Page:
Uses of Different Grades of Aluminium and Stainless Steel Sheet Metal.
Different grades of aluminium and stainless steel sheet metal are made in a process where the metals are made into thin, flat pieces. This forms an important basis in metal working because thin sheets are easy to cut or bent into a desired shape.
Different thickness of the sheets is needed to fulfil a range of needs; from extremely thin sheets known as foil or leaf, from aluminium foil as thin as 0.03 mm can be produced to gold leaf (made of gold) which can be only a few atoms thick. On the other end of the spectrum is Plate sheet metal which is thick and are in excess of 0.25 inches, or 6 mm.
Metal sheets are constructed from a wide range of metals including brass, copper, nickel, tin, aluminium, steel and titanium. Expensive and aesthetically pleasing metal sheets are used for decorative purposed, like gold, silver and platinum.
Sheet metal is extremely versatile with a wide range of properties – different types of metal are used based on their weight, density, malleability as well as its tensile, fatigue, yield, compressive and impact strength. The applications for sheet metals range from automotive, aircraft, construction and armour plating. Magnetically permeable metals are used in the construction of transformers and electric machines.
Below is a list of metal grades categorized by type of metal:
The second most used metal today, aluminium is important for its flexibility, wide range of options, cost effectiveness, and abundance in nature.
|1100||Pure aluminium is highly chemical and weather resistant. While ductile, it is soft and low strength.|
|3003||A stronger variation of 1100 that is still affordable and easy to manipulate. Chemical and weather resistant.|
|5052||Stronger than 3003 yet still manageable. Highly resistant to corrosion and easy to manipulate.|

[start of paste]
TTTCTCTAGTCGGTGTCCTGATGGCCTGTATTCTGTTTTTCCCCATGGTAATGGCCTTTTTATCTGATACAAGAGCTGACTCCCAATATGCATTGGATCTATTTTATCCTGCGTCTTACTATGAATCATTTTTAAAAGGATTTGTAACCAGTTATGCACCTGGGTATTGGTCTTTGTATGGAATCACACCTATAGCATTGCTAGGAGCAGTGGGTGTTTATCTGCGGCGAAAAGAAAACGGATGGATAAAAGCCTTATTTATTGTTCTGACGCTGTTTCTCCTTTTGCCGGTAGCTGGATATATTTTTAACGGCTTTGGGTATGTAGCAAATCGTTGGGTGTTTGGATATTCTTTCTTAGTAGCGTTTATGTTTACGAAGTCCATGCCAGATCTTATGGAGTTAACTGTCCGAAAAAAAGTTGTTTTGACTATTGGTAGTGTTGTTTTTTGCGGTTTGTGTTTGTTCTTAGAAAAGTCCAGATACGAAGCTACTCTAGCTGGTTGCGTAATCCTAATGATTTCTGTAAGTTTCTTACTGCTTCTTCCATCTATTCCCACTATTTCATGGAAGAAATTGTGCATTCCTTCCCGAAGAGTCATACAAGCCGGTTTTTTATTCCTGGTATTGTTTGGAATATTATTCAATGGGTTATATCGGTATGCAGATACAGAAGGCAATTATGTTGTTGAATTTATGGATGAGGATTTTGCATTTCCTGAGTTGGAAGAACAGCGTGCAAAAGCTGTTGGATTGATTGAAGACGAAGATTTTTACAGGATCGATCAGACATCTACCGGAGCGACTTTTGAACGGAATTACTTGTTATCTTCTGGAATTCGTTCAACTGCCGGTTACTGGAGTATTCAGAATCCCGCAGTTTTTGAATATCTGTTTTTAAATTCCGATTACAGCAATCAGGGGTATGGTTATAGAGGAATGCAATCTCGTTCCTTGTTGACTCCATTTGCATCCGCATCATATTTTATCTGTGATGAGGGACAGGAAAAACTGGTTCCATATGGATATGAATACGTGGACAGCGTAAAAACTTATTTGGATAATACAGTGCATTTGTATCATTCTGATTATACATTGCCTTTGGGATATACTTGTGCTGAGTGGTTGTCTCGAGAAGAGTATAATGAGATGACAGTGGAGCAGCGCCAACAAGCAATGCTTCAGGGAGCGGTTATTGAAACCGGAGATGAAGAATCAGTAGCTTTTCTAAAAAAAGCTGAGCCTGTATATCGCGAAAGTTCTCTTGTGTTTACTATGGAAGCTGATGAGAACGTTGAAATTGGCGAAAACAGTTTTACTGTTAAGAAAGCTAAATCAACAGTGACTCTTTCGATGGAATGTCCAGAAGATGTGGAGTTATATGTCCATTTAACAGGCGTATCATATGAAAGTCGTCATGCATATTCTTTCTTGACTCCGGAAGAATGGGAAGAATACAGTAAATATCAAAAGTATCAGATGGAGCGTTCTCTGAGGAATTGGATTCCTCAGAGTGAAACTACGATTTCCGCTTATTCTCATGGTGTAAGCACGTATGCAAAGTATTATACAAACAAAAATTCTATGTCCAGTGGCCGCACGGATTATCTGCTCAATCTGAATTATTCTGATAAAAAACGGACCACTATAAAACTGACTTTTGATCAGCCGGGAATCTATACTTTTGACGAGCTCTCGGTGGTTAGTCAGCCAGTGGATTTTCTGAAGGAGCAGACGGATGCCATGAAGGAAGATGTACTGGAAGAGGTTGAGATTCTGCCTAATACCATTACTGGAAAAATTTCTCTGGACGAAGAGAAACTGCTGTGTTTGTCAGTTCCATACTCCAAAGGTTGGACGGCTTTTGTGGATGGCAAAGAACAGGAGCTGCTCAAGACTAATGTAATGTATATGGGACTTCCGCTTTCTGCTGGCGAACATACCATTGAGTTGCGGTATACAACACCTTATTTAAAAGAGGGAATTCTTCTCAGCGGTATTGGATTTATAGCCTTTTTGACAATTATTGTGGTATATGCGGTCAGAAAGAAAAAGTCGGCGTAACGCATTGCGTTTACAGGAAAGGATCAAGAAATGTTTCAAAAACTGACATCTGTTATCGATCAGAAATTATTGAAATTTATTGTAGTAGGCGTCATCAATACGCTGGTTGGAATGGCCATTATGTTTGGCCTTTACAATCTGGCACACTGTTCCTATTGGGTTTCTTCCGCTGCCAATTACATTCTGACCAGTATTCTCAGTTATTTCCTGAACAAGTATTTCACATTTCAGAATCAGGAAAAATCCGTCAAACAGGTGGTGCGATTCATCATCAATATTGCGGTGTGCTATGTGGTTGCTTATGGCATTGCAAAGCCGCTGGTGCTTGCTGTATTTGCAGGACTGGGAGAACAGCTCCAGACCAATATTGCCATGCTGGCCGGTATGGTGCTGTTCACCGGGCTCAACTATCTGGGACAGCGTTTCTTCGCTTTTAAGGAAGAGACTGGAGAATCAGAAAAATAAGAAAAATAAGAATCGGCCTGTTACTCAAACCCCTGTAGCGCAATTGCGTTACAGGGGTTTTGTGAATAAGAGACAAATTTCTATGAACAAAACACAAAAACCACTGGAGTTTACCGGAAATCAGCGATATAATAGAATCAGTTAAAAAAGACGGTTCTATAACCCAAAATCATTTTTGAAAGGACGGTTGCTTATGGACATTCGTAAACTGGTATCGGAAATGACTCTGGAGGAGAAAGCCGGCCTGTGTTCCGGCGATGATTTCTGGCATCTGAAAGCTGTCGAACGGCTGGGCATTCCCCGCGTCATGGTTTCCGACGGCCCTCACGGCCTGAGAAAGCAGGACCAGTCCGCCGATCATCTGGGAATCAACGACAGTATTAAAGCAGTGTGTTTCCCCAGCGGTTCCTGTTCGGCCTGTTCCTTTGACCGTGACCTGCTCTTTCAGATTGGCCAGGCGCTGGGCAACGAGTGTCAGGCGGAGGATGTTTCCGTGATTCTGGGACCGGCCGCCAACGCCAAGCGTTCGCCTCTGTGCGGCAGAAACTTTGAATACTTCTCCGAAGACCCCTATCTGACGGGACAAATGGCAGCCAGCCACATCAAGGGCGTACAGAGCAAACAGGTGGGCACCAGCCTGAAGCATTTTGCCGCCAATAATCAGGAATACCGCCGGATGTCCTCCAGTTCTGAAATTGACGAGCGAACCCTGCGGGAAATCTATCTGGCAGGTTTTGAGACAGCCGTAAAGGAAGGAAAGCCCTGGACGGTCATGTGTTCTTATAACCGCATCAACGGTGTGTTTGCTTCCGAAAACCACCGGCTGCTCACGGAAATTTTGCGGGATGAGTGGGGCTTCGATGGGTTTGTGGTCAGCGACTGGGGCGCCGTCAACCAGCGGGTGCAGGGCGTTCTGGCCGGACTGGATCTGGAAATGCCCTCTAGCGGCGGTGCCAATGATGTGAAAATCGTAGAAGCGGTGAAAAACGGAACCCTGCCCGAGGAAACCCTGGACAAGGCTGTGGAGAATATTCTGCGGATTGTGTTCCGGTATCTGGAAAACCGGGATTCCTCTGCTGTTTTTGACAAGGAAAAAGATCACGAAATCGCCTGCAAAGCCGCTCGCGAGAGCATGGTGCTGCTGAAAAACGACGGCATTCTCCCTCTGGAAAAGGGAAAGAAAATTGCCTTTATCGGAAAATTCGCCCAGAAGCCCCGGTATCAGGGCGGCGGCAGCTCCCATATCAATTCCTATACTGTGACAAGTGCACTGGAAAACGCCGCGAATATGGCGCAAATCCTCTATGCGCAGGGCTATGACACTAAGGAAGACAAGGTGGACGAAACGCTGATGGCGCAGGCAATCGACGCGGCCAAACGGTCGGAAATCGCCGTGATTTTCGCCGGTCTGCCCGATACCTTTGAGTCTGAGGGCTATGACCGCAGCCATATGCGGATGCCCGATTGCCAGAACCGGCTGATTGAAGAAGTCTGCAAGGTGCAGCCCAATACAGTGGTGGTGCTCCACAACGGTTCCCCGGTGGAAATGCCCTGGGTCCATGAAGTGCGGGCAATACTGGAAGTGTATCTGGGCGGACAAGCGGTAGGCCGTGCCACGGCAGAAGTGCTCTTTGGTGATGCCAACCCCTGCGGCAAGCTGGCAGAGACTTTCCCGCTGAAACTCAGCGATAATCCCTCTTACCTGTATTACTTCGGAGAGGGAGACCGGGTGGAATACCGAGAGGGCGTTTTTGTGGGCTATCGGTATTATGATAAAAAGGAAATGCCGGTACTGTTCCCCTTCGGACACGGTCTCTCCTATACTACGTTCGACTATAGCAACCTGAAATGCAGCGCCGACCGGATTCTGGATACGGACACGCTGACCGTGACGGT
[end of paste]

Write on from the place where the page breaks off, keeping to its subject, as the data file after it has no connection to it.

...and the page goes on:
|6061||Heat-treated and stronger than 5052, this grade of aluminium retains good corrosion resistance, can be welded, but is harder to work with. Welding causes it to lose some of its strength.|
Strong, cheap and versatile, stainless steel is a steel alloy that is at least 10.5% chromium and is resistant to rusting, corrosion or staining. Stainless steel is highly workable and does not need protective layering.
|304||Non-magnetic and non-hardened. Most common. Resists corrosion. Easy to manipulate. Used in cookware, chemical containers, automotive/aircraft, construction and nuts and bolts.|
|316||Molybdenum-bearing austenitic stainless steel. Higher resistance to tensile, creep and stress rupture at elevated temperatures. Used in food preparation equipment, chemical processing, pollution-control equipment, pharmaceutical and textile industries.|
|410||Has higher carbon content and is heat-treatable. Most common martensitic stainless steel. Has the lowest chromium content, thus lower resistances to corrosion but with higher strength and hardness. Used in kitchen utensils, cutlery, screws, nuts and bolts, gas turbine and steam blades, pump and valve parts, nozzles and hardened steel balls.|